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Treating and Recognizing Unexplained Sadness by Lauren Christiansen

Updated: Sep 3, 2020

Photo credit: Pexels

Life is Perfect

Everything was going really well for Chandra. She had just been promoted at her job, and her boss had given a speech to the entire company about how Chandra was an inspiration and a dedicated worker who everyone else should admire. At home, her beloved husband had just bought her beautiful roses for Valentine’s Day, coupled with a card that told her how proud of her he was; and how much he loved her. Chandra’s daughter had just made Varsity for her soccer team, and to celebrate, she was going out with friends to get pizza and see a movie. So, Chandra was going to be alone for the night, and she decided to watch a movie since her husband would be working late.

Maybe It’s Not So Perfect

When she sat down to put in the movie, suddenly, a familiar and ugly overwhelming feeling of dread and despair overtook her. It was a difficult feeling to conceptualize or even explain to herself. A heaviness pulled her down, and it was as though she suddenly couldn’t breathe. What was wrong? Did she forget to do something? She quickly ran to the front door to make sure it was locked. She called her daughter’s cell phone to make sure that she was out where she said she would be. She was fine, the door was locked, her husband was working late. Why was she feeling as though a dark, demonic presence had overtaken her body and mind?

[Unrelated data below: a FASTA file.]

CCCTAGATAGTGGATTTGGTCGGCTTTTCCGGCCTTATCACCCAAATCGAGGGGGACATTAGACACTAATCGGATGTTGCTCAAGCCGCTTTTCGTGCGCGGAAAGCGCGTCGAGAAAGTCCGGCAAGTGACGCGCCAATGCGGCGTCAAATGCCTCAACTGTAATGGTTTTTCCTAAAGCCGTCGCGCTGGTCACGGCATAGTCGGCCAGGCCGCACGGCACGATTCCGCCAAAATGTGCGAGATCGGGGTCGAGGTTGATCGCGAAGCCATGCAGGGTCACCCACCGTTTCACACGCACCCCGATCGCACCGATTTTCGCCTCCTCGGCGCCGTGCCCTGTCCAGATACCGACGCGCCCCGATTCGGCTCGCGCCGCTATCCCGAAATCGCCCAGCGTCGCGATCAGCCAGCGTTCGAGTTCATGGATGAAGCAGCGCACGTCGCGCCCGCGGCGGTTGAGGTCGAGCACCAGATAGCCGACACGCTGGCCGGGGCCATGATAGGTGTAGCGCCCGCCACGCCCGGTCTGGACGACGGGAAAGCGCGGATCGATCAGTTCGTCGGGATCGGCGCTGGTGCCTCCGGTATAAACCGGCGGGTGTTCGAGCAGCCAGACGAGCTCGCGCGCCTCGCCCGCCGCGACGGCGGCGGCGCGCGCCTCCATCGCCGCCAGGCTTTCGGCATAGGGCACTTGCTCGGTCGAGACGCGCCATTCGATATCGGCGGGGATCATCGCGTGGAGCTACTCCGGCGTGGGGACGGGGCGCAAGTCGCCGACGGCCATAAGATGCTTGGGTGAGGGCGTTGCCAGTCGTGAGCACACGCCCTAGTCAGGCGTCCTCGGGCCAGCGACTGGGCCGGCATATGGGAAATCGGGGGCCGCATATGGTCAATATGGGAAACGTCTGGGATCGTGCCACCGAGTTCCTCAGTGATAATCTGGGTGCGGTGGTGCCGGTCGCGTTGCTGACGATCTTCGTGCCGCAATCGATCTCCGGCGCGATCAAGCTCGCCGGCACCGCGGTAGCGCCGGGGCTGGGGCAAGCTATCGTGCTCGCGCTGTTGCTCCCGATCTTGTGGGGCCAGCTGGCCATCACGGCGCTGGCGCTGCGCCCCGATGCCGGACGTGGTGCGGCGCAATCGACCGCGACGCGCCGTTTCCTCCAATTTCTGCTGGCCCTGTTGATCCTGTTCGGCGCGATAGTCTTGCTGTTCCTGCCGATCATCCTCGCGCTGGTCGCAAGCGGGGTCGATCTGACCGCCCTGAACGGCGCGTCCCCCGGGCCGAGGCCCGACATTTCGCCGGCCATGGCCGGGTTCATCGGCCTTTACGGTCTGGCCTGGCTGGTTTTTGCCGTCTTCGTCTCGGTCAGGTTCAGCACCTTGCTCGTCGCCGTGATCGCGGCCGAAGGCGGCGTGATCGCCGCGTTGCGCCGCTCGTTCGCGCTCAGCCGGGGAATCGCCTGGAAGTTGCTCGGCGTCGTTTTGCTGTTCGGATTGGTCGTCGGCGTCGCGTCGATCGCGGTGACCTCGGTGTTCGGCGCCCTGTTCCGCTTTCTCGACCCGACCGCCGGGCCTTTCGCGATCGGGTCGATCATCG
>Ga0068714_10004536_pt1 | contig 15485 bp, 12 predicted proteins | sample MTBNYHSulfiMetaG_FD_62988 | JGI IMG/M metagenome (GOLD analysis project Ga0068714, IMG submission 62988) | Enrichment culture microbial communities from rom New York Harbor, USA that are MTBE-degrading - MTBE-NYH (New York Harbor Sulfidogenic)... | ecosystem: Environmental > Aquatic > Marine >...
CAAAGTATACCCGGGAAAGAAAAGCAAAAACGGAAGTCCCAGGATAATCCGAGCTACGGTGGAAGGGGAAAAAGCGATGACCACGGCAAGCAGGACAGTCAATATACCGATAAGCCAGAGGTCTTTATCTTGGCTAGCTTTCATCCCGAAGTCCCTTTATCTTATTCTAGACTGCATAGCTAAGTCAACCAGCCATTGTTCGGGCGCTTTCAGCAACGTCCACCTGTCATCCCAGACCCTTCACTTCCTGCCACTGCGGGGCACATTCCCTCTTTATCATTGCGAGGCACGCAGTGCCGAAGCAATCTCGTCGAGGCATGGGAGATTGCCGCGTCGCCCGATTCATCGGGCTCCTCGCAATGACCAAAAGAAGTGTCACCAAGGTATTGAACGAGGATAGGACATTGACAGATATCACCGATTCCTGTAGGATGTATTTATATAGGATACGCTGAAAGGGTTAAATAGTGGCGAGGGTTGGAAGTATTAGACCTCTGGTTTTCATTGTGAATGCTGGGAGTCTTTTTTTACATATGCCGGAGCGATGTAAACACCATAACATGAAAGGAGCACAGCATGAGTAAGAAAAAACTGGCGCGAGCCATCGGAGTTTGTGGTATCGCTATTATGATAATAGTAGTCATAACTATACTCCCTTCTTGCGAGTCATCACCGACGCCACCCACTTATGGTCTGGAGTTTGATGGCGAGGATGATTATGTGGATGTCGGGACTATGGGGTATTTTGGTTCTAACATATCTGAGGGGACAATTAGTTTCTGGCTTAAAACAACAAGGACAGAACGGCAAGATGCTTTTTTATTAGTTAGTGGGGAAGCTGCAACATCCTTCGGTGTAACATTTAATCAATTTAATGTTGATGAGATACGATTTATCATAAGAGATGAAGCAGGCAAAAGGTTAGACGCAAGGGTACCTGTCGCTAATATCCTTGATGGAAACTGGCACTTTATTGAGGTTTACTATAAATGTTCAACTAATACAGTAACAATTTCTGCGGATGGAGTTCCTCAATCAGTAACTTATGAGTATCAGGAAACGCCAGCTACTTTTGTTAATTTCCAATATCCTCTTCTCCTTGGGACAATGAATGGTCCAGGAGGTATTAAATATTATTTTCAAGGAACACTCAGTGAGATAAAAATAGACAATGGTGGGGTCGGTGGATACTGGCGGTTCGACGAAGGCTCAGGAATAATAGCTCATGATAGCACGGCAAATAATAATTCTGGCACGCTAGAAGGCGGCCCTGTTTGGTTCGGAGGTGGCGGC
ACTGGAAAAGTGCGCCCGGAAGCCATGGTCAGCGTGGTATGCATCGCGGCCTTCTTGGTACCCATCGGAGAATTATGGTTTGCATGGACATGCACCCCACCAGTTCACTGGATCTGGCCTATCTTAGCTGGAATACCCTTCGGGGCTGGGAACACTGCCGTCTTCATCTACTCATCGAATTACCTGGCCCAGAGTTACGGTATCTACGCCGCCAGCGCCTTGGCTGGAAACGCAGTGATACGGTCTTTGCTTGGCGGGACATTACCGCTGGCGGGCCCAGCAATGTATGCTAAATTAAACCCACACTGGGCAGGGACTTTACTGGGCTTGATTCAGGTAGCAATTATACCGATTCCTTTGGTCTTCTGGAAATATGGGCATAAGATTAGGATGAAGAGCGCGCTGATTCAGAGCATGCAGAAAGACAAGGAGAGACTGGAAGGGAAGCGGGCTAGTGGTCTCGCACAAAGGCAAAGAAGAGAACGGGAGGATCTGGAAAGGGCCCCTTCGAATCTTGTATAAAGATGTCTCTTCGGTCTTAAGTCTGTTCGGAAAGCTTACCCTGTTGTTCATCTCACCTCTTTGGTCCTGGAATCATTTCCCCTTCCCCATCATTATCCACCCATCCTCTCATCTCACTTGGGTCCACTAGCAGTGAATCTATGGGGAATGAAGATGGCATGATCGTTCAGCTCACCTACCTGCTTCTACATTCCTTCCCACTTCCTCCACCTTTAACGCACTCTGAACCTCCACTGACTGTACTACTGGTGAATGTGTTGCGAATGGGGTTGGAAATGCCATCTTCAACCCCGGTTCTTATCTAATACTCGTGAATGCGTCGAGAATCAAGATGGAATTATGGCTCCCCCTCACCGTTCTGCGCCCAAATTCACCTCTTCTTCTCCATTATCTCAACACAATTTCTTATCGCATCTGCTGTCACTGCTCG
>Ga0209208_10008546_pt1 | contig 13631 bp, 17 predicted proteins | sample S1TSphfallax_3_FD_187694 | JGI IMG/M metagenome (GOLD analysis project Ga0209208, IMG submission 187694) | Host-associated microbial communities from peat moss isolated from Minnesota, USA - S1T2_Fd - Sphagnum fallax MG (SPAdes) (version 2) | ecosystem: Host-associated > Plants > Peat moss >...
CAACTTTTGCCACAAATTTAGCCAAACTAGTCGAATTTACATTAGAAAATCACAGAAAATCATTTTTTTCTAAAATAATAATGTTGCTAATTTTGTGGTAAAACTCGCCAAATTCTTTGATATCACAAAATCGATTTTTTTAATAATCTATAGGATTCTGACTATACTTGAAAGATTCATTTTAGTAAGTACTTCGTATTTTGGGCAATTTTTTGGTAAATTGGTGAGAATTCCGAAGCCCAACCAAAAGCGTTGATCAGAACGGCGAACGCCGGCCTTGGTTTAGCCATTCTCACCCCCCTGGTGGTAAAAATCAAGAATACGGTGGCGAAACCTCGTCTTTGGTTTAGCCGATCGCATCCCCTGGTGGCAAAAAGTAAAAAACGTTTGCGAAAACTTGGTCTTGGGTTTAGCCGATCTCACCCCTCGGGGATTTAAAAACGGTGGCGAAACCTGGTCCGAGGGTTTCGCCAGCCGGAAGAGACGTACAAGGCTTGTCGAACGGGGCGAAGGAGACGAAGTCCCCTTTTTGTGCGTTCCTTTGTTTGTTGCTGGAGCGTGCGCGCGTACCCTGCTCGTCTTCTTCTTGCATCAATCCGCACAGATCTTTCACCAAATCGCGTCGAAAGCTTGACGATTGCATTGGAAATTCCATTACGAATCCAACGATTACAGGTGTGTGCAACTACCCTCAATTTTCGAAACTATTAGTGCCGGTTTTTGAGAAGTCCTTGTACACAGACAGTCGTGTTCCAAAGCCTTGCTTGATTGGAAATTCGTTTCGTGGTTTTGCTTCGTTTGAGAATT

Anhedonia and Feelings of Nothingness

Something had to be wrong, but the problem was, nothing was. Everything was going wonderful in Chandra’s life, but these moments of complete and total despair had become more and more frequent. She dreaded going to bed at night because she suffered from night terrors so frightening, that her husband had to hold her gently until she realized she was back in reality, awake. Things that had at one time excited her, no longer did. To be honest, she didn’t even care about the promotion. She didn’t care about anything. Food tasted like nothing, putting on makeup was a struggle, dark, terrifying thoughts that made no sense whatsoever filled her mind. There were moments of reprieve, but it was when she was alone where she felt the most terror. What was going on? What in the world did Chandra have to feel sad about?

Depression Doesn’t Have to Have an Obvious Cause

Chandra was suffering from severe depression, and she had absolutely no reason to feel depressed, whatsoever. Things were actually going really well for her in her life. There was nothing wrong, whatsoever. But the dark thoughts kept creeping in and the pain kept getting worse and worse, and the dreams kept her from getting more than four hours of sleep a night. She had told nobody about these awful feelings. She was ashamed. She felt guilty.

Depression Can Be Completely Unrelated to One’s Thought Process